The Tower of London could lose its iconic Beefeaters

May 23, 2014: Yeomen Warders in uniform outside the Tower of London.
Yeomen Warders in uniform outside the Tower of London © Will Rodrigues/Shutterstock

As with tourist attractions around the world, London’s ancient landmarks have been dealt a major financial blow because of forced closures during the coronavirus lockdown, and now the charity that manages some of the city’s most historic sites including the Tower of London, Hampton Court Palace and Banqueting House has warned it could have to lay off the Tower’s famous Yeomen Warders, better known as Beefeaters, as well as staff at other locations because of a funding shortfall.

Historic Royal Palaces, which oversees five sites around London and one in Northern Ireland, has said its income has been reduced by more than 85% and that it’s not eligible for business funding from the UK government because of its status as a charity. The organization is typically financed by ticket sales, memberships, events and sponsors, but the three-month closure has cut off these sources, leaving HRP with little choice but to cut payroll costs.

Tower of London's Beefeaters face layoff
The Tower of London seen from the River Thames. © Artem Vorobiev/GettyRF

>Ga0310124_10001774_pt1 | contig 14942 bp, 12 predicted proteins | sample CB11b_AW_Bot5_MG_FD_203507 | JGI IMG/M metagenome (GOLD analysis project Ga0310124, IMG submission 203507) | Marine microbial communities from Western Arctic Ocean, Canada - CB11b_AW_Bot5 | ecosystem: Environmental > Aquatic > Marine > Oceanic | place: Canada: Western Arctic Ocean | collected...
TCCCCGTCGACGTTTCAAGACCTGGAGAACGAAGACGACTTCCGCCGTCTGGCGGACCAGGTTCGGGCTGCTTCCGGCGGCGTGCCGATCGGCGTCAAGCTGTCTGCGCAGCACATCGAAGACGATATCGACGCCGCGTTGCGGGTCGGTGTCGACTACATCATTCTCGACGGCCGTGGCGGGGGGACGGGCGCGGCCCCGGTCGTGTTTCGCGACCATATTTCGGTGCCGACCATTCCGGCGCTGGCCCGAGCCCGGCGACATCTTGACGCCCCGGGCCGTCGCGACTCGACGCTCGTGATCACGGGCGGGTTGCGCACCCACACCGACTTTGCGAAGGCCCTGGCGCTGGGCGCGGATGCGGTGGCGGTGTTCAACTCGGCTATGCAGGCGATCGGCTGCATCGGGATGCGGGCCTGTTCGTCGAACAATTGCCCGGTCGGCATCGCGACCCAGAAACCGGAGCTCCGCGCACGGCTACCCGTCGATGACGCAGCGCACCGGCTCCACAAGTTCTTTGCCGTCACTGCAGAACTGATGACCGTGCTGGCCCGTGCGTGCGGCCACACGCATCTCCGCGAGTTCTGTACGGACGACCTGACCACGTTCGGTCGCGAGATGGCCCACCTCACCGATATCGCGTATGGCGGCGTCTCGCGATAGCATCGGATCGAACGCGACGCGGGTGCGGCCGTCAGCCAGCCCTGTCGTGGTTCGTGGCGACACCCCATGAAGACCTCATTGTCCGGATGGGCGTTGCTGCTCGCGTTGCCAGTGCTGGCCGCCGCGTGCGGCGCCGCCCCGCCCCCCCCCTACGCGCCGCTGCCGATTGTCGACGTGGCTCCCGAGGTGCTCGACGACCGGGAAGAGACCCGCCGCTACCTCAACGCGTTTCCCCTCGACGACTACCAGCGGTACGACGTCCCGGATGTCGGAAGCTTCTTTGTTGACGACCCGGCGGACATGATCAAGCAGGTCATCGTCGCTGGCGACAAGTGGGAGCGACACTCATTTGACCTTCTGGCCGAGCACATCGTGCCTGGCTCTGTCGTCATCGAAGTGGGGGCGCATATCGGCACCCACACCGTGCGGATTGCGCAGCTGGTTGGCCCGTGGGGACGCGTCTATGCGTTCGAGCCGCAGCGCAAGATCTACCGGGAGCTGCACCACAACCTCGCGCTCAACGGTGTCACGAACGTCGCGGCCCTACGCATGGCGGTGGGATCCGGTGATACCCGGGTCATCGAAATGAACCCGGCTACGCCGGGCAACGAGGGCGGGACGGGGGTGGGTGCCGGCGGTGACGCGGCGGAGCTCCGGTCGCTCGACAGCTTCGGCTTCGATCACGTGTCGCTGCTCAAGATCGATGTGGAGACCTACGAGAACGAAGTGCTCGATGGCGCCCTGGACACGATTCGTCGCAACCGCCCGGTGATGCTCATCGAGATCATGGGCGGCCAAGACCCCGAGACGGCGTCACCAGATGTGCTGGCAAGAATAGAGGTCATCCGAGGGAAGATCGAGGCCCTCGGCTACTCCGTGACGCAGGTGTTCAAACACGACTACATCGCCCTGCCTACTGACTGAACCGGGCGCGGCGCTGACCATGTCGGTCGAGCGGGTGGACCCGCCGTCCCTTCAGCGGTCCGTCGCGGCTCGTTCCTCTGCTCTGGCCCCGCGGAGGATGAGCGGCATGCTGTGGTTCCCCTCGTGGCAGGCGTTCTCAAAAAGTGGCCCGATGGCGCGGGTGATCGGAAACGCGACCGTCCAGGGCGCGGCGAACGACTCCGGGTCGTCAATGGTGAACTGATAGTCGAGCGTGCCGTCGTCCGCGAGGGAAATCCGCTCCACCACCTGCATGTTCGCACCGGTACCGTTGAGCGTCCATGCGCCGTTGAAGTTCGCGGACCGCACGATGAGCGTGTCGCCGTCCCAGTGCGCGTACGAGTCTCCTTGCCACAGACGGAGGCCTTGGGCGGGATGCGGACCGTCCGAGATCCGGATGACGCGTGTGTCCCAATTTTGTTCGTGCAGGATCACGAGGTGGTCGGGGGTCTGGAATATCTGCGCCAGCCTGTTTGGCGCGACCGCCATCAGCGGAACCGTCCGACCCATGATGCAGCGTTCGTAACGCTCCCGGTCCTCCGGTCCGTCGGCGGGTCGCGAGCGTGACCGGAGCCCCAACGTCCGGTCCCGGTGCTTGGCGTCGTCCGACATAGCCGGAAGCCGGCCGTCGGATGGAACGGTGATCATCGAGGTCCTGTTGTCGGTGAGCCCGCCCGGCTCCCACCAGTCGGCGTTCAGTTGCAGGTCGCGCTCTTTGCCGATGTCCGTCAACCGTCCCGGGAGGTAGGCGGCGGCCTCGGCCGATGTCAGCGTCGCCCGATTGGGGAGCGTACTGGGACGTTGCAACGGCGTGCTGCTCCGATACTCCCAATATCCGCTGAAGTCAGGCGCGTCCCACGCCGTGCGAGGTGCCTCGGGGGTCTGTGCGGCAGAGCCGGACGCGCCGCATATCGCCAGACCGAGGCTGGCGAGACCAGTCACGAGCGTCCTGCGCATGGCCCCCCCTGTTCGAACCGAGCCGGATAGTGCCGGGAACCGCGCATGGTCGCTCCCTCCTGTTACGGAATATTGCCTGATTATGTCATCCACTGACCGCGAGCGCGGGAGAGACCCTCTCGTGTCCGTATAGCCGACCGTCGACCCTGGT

GMB London, a general union with more than 600,000 members including some Beefeaters, is calling on the government to step in and save the jobs of the hundreds of employees who are at risk of redundancy. 

"While we are very mindful of the potential wider damage to our cultural industry, our members at HRP and their families are a far greater priority than the jewels and centuries-old bricks and mortar that they look after", Mick Ainsley, GMB London Regional Organizer, said in a statement.

Tower of London's famous Yeoman Warders may be laid off
A Yeoman Warder (Beefeater) outside the Tower of London. © Sharad Raval/Shutterstock

The iconic Yeomen Warders, dressed in their signature red-trimmed navy uniform, have been guarding the Tower of London and the Crown Jewels since the 15th century and live on site. Though their roles today are mostly ceremonial, leading tours around the Tower grounds, they must have served at least 22 years in the British Armed Forces to qualify for the job.

The outdoor spaces at Hampton Court Palace and Hillsborough Castle are now open, and the other sites could reopen in early July as per the government’s latest guidance.

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